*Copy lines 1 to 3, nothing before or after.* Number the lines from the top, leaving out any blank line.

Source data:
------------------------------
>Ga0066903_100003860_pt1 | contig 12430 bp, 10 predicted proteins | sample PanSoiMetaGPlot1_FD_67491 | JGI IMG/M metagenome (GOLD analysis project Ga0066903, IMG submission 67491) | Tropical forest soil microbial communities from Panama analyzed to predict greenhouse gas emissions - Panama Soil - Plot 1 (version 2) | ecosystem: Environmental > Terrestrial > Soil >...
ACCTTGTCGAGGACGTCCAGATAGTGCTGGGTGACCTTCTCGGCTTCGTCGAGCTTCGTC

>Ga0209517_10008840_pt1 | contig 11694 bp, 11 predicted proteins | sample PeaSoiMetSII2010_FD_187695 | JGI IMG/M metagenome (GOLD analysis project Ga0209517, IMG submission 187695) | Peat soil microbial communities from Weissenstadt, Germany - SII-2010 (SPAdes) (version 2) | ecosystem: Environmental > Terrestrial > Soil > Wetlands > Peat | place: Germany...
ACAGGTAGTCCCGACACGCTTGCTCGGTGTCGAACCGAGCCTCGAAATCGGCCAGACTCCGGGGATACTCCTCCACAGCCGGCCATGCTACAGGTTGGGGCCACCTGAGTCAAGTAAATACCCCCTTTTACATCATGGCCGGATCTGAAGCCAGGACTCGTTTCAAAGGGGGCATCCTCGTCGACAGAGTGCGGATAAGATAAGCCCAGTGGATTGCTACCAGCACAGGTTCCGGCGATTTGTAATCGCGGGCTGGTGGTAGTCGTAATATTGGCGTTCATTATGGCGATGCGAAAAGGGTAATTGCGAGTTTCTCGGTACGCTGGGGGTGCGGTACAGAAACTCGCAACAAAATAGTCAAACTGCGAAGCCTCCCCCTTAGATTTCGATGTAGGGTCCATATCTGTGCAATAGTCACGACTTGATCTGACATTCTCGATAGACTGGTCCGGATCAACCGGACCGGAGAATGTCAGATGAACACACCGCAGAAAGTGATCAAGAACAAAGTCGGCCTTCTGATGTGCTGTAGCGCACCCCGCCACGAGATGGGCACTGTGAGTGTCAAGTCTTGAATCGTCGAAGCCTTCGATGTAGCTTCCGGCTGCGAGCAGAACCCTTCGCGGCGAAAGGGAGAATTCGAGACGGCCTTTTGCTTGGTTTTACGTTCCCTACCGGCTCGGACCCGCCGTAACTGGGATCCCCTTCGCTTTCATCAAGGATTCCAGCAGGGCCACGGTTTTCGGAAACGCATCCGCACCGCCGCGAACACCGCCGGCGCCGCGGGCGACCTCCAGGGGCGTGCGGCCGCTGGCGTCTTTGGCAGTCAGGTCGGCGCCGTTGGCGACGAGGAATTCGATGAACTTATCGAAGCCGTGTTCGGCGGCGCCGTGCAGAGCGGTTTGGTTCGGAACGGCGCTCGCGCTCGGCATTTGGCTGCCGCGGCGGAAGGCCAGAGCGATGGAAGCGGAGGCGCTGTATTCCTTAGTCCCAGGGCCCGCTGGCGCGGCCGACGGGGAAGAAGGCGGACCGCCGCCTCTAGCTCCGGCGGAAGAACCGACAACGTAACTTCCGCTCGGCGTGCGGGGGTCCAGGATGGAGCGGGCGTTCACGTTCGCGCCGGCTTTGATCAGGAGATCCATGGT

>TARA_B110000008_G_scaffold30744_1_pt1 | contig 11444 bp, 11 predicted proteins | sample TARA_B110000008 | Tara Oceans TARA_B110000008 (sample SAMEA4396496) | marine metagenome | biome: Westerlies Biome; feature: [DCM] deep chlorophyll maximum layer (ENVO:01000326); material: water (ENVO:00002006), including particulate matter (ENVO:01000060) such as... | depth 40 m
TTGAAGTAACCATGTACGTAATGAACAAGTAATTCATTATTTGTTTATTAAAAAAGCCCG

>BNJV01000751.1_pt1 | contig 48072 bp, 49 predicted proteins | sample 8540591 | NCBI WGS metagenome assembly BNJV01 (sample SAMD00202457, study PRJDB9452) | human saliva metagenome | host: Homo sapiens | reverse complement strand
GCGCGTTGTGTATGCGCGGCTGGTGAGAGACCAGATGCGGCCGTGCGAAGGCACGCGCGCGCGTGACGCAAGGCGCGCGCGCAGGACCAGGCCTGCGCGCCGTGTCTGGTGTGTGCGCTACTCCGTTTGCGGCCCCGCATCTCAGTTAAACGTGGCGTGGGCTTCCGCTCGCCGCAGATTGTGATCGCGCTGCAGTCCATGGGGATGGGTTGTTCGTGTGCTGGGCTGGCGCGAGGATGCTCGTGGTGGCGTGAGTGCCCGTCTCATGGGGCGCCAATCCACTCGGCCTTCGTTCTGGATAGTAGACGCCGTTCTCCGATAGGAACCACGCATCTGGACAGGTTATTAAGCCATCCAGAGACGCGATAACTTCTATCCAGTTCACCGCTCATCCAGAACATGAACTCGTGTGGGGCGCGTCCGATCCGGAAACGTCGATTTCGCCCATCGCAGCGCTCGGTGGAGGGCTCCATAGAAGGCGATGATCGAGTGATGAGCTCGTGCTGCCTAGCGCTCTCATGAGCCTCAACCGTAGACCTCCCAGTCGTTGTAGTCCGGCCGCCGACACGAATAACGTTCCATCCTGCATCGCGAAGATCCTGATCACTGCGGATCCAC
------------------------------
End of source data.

>Ga0066903_100003860_pt1 | contig 12430 bp, 10 predicted proteins | sample PanSoiMetaGPlot1_FD_67491 | JGI IMG/M metagenome (GOLD analysis project Ga0066903, IMG submission 67491) | Tropical forest soil microbial communities from Panama analyzed to predict greenhouse gas emissions - Panama Soil - Plot 1 (version 2) | ecosystem: Environmental > Terrestrial > Soil >...
ACCTTGTCGAGGACGTCCAGATAGTGCTGGGTGACCTTCTCGGCTTCGTCGAGCTTCGTC

>Ga0209517_10008840_pt1 | contig 11694 bp, 11 predicted proteins | sample PeaSoiMetSII2010_FD_187695 | JGI IMG/M metagenome (GOLD analysis project Ga0209517, IMG submission 187695) | Peat soil microbial communities from Weissenstadt, Germany - SII-2010 (SPAdes) (version 2) | ecosystem: Environmental > Terrestrial > Soil > Wetlands > Peat | place: Germany...